30 Day Book Challenge – Day 14

Today’s Prompt: Favorite book of your favorite writer

Since I listed four different writers yesterday, I’m going to have to list four different books!

1. Rose Madder – Stephen King

It was hard to choose just one favorite out of everything Stephen King has written, but Rose Madder is lovely. Rosie finally makes up her mind to escape from her abusive husband, then enters a fantasy world where she finds herself empowered by an alternate version of herself. King weaves reality and fantasy together so well that for a moment you find yourself thinking that you could slip into a fantasy world, too.

2. Dark Dance – Tanith Lee

It has been a long time since I read this book, but what I loved about it was the dark atmosphere and sense of horror that infiltrated every page. Lee is a master Gothic writer, and this vampire family saga is a brilliant example of her work.

3. Speak – Laurie Halse Anderson

Halse Anderson’s prose captures high school life in accurate and brutally honest detail. Melinda has been rendered almost mute by her horrifying rape during a summer party. Speak is a coming-of-age novel like no other – one teen is forced to confront an extremely painful experience, learn from it, and move on.

4. Berlin Diary – William Shirer

Berlin Diary is an account of Shirer’s (one of Murrow’s Boys) life in Germany during World War II. He captures the anxiety of the time period quite well and in good detail. Shirer uses his objective eye to illuminate how blindly the German people followed a madman like Hitler. Fascinating read and not in the least bit dry.

Third Reich Historians

I don’t recall exactly how my obsession with the Third Reich started, but I think it was sometime in 2007 after I read Lothar Machtan’s book The Hidden Hitler, which was more about the Fuehrer’s sexuality than anything else. The subject fascinated me for a reason I do not entirely understand. Maybe it was the psychological underpinnings or the motivations behind Hitler’s mass slaughter of humanity.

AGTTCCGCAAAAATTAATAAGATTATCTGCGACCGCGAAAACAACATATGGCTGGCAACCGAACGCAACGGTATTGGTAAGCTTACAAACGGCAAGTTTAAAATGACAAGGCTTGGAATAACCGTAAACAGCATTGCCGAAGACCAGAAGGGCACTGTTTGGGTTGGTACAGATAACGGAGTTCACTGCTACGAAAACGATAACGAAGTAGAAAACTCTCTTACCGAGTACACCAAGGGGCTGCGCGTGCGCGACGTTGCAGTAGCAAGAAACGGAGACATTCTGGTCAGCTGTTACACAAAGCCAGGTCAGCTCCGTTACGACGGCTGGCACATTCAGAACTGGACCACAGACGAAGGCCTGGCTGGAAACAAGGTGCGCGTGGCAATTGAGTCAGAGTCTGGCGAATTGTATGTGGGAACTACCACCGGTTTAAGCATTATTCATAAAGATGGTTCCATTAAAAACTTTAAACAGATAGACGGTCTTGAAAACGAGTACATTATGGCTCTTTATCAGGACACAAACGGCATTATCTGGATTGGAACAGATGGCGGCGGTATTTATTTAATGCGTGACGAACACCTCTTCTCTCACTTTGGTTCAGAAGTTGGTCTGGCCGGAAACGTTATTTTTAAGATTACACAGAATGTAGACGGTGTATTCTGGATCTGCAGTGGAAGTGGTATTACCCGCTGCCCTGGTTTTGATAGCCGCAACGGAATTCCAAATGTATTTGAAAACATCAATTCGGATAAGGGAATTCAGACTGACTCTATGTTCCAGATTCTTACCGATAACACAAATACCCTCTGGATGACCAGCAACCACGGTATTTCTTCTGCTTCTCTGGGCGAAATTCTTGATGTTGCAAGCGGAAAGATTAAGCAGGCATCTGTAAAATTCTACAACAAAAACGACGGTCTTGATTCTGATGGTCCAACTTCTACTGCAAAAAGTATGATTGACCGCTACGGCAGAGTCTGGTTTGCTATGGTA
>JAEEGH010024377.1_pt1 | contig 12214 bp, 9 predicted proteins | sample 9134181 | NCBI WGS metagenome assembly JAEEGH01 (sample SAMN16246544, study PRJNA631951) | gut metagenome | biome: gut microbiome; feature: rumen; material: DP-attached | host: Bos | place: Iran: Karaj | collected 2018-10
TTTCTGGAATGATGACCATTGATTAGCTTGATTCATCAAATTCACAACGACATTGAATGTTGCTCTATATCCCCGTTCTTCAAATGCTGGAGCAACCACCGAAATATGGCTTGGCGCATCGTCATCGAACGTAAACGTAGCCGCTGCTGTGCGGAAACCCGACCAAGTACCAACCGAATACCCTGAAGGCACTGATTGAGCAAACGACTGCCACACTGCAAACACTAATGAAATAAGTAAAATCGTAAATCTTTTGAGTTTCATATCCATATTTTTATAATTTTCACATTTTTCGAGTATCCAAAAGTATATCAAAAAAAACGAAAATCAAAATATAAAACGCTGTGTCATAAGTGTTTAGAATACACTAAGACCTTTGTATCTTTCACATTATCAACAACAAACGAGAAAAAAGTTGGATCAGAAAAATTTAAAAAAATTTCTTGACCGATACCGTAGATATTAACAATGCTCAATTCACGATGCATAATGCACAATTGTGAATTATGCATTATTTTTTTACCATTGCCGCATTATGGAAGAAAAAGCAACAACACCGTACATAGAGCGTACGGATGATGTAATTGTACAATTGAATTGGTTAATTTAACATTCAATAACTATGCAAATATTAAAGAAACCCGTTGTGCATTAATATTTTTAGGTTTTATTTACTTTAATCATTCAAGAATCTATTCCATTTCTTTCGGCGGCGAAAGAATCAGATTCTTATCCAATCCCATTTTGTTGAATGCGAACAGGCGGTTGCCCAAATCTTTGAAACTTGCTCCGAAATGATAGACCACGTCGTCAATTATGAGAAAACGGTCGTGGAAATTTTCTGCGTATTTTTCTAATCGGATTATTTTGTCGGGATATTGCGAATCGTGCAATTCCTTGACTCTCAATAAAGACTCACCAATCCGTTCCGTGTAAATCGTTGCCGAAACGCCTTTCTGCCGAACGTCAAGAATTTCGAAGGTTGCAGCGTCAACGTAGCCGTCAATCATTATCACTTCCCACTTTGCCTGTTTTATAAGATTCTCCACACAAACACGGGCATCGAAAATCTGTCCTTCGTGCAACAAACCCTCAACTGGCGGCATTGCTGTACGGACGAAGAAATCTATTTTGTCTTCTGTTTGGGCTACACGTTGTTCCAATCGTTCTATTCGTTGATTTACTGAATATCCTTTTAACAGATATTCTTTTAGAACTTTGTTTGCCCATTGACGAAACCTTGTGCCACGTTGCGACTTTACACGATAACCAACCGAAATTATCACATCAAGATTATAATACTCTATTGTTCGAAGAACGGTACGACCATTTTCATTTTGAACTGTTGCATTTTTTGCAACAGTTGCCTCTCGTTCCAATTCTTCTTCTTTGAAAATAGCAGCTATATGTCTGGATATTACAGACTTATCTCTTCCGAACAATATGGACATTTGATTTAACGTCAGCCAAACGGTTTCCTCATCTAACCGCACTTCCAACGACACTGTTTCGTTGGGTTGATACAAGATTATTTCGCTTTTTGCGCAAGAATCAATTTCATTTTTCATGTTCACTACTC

So I read as much about the Third Reich as I could, just to learn more about it and the psychology behind the whole thing. (If I had not picked English as my college major, I probably would have picked either psychology or history.)

These are the top four authors/historians that I enjoyed the most out of what I’ve read on the subject so far:

William Shirer

Notable Works: Berlin Diary (1941), End of a Berlin Diary (1947), The Rise and Fall of the Third Reich (1960), and The Nightmare Years (1984)

I loved Shirer’s work because as an American journalist and war correspondent, he was fairly objective in terms of how he saw the entire National Socialist regime. His commentary is different from anyone else’s that I’ve read. He’d met many of the head Nazis and got to know them firsthand. The two Berlin diaries are extremely insightful and not only portray the cruelty of Hitler and his men, but also portray the difficult life of a foreign correspondent.